Noujaim and her team began screening an early version of the film, which ended with the anti-Brotherhood protests, in the spring of 2013. But they returned to Cairo when the demonstrations felled the Muslim Brotherhood government. The team continued to film, and the finished version of The Square, now available on Netflix, also covers the newly empowered military’s crackdown on the Brotherhood – naming it a terrorist organization – and subsequent protests against the military.

It’s a complicated plot. Throughout, each twist and turn is framed with a pause in the action. Onscreen text displays the date and sets up the next events in the narrative in front of the lush backdrop of the political graffiti and murals that filled downtown Cairo when the revolution began. The film is at its best, though, when capturing human moments of a story that has filled newspapers for so long that it has lost its visceral feel. Images of protesters standing all night, rocks in hand and wary of a police raid, replace headlines about the continued occupation of Tahrir Square, the focal point of Cairo’s protests. Viewers see activists filming a friend’s bruised back to upload evidence of police brutality onto YouTube. Shots of tanks running over civilians and security forces dragging dead bodies onto piles of trash bring life to the word “crackdown.” A weeping mother talking to her martyred son’s comrades stands in for reported death tolls.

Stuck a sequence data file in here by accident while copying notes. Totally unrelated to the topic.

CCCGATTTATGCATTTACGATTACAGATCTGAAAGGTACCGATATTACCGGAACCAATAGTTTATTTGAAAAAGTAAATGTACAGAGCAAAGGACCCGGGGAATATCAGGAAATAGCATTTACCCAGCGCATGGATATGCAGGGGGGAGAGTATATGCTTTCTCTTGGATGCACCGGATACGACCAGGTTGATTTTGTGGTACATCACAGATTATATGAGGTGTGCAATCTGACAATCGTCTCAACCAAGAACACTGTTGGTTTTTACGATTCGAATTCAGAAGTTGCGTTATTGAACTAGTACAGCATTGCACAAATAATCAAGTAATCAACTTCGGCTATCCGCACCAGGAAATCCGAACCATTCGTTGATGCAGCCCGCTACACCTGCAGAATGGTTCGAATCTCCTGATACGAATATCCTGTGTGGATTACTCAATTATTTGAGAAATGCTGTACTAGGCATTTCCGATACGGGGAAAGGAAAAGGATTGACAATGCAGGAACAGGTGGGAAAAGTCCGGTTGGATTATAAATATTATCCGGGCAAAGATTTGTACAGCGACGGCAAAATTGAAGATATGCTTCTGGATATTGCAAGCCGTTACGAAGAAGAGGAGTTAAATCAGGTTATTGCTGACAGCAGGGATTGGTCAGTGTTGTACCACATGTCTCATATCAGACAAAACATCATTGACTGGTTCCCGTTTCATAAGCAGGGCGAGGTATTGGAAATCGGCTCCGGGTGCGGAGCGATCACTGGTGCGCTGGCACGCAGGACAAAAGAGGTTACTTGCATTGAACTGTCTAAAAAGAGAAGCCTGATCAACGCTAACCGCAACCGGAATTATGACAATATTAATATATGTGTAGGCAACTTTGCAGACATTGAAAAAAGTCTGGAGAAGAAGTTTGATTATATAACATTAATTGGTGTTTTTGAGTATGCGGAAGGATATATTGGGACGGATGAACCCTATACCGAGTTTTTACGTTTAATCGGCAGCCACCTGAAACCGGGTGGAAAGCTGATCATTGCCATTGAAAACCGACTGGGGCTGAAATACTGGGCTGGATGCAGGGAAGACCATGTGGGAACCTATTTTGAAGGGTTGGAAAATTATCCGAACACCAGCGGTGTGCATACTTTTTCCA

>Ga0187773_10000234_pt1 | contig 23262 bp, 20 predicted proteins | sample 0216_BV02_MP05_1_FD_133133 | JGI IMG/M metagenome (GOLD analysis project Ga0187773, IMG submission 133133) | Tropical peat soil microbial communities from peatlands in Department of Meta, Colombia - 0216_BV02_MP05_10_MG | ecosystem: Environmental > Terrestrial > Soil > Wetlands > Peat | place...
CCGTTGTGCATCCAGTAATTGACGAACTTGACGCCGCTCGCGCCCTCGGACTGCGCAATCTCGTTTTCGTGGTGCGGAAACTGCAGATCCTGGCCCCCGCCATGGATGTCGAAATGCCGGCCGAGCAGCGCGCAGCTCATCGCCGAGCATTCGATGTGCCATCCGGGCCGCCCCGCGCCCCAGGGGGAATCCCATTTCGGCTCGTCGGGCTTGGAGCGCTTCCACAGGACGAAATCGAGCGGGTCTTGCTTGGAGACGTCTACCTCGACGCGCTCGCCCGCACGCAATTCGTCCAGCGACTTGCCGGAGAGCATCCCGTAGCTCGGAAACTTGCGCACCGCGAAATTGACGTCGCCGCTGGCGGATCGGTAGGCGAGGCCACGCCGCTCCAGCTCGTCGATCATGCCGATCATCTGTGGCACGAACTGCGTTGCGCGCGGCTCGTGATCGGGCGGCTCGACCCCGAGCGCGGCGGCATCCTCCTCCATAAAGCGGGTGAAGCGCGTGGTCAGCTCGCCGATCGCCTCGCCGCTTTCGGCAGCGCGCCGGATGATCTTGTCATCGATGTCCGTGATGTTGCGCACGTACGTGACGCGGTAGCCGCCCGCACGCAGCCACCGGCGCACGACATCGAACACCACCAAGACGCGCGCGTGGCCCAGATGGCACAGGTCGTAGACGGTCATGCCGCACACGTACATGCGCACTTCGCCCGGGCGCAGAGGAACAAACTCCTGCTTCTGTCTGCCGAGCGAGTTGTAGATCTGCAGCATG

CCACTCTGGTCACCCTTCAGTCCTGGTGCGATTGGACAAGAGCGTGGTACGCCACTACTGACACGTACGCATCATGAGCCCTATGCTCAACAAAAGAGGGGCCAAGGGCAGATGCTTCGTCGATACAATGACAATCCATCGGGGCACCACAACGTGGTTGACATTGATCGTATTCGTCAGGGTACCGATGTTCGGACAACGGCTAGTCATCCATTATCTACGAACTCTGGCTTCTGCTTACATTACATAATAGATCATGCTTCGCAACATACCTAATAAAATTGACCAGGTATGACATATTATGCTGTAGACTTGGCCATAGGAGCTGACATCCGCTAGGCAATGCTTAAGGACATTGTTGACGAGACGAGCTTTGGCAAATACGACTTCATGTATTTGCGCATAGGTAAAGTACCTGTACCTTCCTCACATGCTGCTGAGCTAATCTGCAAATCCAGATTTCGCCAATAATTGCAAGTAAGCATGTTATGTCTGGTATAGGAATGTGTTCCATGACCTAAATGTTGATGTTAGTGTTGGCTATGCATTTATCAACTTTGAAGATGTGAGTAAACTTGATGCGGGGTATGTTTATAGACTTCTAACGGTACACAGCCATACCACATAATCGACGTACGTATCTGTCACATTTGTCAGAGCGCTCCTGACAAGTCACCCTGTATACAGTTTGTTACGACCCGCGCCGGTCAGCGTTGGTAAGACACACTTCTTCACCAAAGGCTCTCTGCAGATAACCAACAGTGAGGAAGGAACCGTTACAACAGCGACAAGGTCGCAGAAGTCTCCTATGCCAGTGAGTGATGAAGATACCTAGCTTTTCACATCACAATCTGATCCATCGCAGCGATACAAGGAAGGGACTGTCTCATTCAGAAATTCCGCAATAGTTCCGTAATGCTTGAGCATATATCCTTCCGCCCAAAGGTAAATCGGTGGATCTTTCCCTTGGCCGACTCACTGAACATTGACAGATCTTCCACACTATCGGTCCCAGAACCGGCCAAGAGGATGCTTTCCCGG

In Egypt, where the government controls which movies appear in theaters, The Square has not been officially released. But where it has been screened privately, the response has been contentious.

A New York Times article chronicled some of the reactions. Members of the Muslim Brotherhood complain that the film ignores the deaths of their members at the military’s hands. Liberals deride The Square’s lack of attention to the pharaonic actions of Mohamed Morsi, the Muslim Brotherhood’s deposed president, during his reign. Novelist Alaa Al Aswany chides Noujaim for giving voice only to several young, educated activists and ignoring “the masses of simple people.” The military and supporters call the documentary anti-Egyptian propaganda created by the United States.